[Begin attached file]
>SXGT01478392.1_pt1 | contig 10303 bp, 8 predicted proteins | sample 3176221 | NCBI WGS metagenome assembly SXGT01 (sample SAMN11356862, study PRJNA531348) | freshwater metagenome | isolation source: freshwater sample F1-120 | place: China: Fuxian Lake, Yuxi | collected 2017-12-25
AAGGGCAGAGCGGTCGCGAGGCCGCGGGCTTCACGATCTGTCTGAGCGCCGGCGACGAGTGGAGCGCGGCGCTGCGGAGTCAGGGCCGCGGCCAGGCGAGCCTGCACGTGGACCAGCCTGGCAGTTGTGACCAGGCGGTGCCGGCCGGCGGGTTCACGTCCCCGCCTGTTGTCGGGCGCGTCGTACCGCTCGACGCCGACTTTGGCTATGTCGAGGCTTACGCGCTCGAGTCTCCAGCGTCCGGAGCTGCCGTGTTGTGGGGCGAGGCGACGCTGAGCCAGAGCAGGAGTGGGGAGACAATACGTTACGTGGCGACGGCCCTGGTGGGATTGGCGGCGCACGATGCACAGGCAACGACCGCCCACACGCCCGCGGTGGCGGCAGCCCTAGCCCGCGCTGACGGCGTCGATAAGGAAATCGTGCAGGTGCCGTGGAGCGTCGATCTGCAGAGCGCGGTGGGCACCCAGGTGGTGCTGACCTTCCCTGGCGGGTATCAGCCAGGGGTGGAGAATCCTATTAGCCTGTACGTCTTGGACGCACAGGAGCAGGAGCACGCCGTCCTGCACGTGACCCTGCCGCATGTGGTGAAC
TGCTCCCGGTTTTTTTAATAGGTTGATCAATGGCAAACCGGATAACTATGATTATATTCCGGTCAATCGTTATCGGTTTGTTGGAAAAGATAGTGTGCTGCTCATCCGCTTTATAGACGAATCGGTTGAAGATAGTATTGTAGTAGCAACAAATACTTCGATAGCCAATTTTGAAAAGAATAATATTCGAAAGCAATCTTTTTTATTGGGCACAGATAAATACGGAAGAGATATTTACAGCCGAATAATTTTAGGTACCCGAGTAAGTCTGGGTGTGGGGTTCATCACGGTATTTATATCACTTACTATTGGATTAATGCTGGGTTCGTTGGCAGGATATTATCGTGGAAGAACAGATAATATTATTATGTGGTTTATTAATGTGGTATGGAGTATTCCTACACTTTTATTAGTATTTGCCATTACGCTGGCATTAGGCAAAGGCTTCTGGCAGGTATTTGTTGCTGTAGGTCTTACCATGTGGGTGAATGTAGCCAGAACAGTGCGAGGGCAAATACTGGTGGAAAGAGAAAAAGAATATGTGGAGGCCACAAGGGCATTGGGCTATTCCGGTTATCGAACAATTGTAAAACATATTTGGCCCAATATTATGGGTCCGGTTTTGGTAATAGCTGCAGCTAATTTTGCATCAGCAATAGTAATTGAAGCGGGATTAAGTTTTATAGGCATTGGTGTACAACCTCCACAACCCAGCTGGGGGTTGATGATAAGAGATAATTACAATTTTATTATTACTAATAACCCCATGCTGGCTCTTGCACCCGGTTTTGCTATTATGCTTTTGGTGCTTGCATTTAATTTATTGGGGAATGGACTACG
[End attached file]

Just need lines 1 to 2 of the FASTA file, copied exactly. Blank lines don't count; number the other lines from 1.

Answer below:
>SXGT01478392.1_pt1 | contig 10303 bp, 8 predicted proteins | sample 3176221 | NCBI WGS metagenome assembly SXGT01 (sample SAMN11356862, study PRJNA531348) | freshwater metagenome | isolation source: freshwater sample F1-120 | place: China: Fuxian Lake, Yuxi | collected 2017-12-25
AAGGGCAGAGCGGTCGCGAGGCCGCGGGCTTCACGATCTGTCTGAGCGCCGGCGACGAGTGGAGCGCGGCGCTGCGGAGTCAGGGCCGCGGCCAGGCGAGCCTGCACGTGGACCAGCCTGGCAGTTGTGACCAGGCGGTGCCGGCCGGCGGGTTCACGTCCCCGCCTGTTGTCGGGCGCGTCGTACCGCTCGACGCCGACTTTGGCTATGTCGAGGCTTACGCGCTCGAGTCTCCAGCGTCCGGAGCTGCCGTGTTGTGGGGCGAGGCGACGCTGAGCCAGAGCAGGAGTGGGGAGACAATACGTTACGTGGCGACGGCCCTGGTGGGATTGGCGGCGCACGATGCACAGGCAACGACCGCCCACACGCCCGCGGTGGCGGCAGCCCTAGCCCGCGCTGACGGCGTCGATAAGGAAATCGTGCAGGTGCCGTGGAGCGTCGATCTGCAGAGCGCGGTGGGCACCCAGGTGGTGCTGACCTTCCCTGGCGGGTATCAGCCAGGGGTGGAGAATCCTATTAGCCTGTACGTCTTGGACGCACAGGAGCAGGAGCACGCCGTCCTGCACGTGACCCTGCCGCATGTGGTGAAC